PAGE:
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How to Educate Yourself on Environmental Issues

· Barry Nerhus,Environment,Conservation

In a world where everyone is privy to buzz words like “climate change”, “global warming”, and “endangered species” – just to name a few – it is hard to believe that there is such a lack of education on environmental issues. It is the duty of man kind to understand the planet they live on. Education is the solution, but the problem lies with a lack of information on just where you can go to get this education. Below are just a few resources to help you on your way to being a more responsible resident of Earth.

Community College

Community colleges offer a wide array of classes on environmental studies. Often, unlike 4 year universities, community colleges will allow the willing student to enroll in single classes, a single semester, etc. This flexibility can allow you to avoid the commitment of a 4 year school, but gain a valuable education at a great price. I teach courses at Coastline Community College, and provide students with a depth of education on environmental and life sciences. I also teach teach the Natural History of California at Saddleback Community College.

Local Naturalist Classes

A local naturalist chapter can provide you with an education as well. You can also receive a certificate from local education organizations to become a master naturalist. A naturalist is someone who has an intimate understanding and therefore tight relationship with nature. They mainly focus on environmental sciences and strive for a better planet for everyone. A key facet of their studies is evolution and special studies. It is important to have some sort of scientific background to become a naturalist, however to attend courses held by naturalists, you simply have to come with an open mind and a desire to help our planet.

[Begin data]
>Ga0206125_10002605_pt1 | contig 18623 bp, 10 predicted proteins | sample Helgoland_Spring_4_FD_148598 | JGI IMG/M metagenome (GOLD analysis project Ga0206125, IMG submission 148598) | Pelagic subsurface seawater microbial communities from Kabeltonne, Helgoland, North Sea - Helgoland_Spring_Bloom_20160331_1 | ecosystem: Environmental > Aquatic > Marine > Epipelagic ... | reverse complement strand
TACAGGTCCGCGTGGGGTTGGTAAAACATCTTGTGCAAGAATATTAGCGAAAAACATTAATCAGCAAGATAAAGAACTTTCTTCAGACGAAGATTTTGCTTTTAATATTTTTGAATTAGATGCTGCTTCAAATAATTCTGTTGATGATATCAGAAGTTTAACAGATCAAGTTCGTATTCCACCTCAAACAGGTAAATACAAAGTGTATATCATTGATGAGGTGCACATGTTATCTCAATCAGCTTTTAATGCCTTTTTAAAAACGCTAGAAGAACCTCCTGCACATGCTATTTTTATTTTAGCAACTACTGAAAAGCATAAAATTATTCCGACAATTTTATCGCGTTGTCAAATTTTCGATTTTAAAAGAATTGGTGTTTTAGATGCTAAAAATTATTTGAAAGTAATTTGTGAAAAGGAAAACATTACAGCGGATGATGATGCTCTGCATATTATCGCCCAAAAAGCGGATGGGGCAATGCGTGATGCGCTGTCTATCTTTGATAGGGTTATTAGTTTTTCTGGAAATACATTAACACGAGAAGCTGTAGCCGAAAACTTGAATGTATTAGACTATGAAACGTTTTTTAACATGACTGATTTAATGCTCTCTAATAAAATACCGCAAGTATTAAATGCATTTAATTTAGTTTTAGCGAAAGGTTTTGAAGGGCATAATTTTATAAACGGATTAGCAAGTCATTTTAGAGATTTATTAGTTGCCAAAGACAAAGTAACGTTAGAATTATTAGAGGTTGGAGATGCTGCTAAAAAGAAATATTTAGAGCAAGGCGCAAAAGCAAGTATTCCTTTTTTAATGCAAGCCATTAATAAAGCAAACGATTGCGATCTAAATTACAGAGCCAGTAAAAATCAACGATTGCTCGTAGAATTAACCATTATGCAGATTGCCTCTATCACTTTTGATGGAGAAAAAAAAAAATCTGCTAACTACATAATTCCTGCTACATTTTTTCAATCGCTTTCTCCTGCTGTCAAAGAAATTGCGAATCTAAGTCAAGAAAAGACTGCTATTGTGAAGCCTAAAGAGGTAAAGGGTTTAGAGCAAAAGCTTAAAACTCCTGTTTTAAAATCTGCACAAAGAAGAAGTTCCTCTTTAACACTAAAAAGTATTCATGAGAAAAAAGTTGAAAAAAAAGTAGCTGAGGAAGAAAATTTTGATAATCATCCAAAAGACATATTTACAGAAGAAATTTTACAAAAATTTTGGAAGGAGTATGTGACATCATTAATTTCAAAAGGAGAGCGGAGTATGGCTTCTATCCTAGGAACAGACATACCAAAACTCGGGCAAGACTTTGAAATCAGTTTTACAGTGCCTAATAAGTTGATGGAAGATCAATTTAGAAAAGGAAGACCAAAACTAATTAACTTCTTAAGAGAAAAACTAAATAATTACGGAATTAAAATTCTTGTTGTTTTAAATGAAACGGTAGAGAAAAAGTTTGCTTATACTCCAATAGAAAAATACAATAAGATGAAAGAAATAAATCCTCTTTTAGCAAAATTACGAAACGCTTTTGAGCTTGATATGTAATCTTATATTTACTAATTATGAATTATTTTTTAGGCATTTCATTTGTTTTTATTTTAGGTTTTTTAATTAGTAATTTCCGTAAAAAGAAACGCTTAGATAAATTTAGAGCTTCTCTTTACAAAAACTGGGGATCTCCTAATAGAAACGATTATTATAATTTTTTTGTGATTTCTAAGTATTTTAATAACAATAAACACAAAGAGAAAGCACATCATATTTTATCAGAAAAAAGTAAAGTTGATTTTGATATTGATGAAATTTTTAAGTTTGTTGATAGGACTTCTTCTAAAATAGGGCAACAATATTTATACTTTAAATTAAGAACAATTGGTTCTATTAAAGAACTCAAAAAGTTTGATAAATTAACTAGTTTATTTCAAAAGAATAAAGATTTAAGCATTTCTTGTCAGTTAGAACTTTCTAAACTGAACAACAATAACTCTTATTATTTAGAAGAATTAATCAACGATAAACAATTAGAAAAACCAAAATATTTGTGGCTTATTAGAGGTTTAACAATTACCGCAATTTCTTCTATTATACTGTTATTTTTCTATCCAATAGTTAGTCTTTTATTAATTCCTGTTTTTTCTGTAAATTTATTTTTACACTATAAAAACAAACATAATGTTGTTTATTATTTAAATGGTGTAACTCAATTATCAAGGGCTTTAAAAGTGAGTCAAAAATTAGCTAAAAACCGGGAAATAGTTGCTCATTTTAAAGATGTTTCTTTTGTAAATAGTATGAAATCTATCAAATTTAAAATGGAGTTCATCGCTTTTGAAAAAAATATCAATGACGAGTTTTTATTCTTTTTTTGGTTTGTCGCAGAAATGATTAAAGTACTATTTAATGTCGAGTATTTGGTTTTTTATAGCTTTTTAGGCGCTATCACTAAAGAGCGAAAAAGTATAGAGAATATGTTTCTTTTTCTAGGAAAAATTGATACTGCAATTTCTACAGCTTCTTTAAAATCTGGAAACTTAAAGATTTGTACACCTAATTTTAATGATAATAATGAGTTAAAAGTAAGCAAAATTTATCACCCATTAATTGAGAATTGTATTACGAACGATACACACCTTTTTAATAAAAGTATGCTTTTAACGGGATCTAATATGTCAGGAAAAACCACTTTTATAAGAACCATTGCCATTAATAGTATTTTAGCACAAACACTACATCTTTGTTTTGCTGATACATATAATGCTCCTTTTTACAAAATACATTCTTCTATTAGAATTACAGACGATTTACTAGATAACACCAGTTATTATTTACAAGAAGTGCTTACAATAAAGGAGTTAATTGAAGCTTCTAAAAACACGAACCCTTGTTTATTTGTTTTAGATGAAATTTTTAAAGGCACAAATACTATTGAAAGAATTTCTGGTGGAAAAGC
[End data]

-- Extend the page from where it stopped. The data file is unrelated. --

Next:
Become a Docent

At almost any environmental conservancy, lake, natural park, you name it, there is a solid docent program of (typically) volunteers that work to foster stewardship and education to those who would visit. A docent program typical lasts a few days and provides individuals with an overview of everything they need to know to disseminate the information to visitors. A docent’s responsibilities usually include leading tours, administrative work, outreach, and assisting with hands-on activities.

While this is by no means an exhaustive list of how you can get out in your community and educate yourself on environmental issues, it covers the major bases. You can also educate yourself online, or take steps to being more eco-friendly in your own life. However you decide to do it, make sure to prioritize environmental education.

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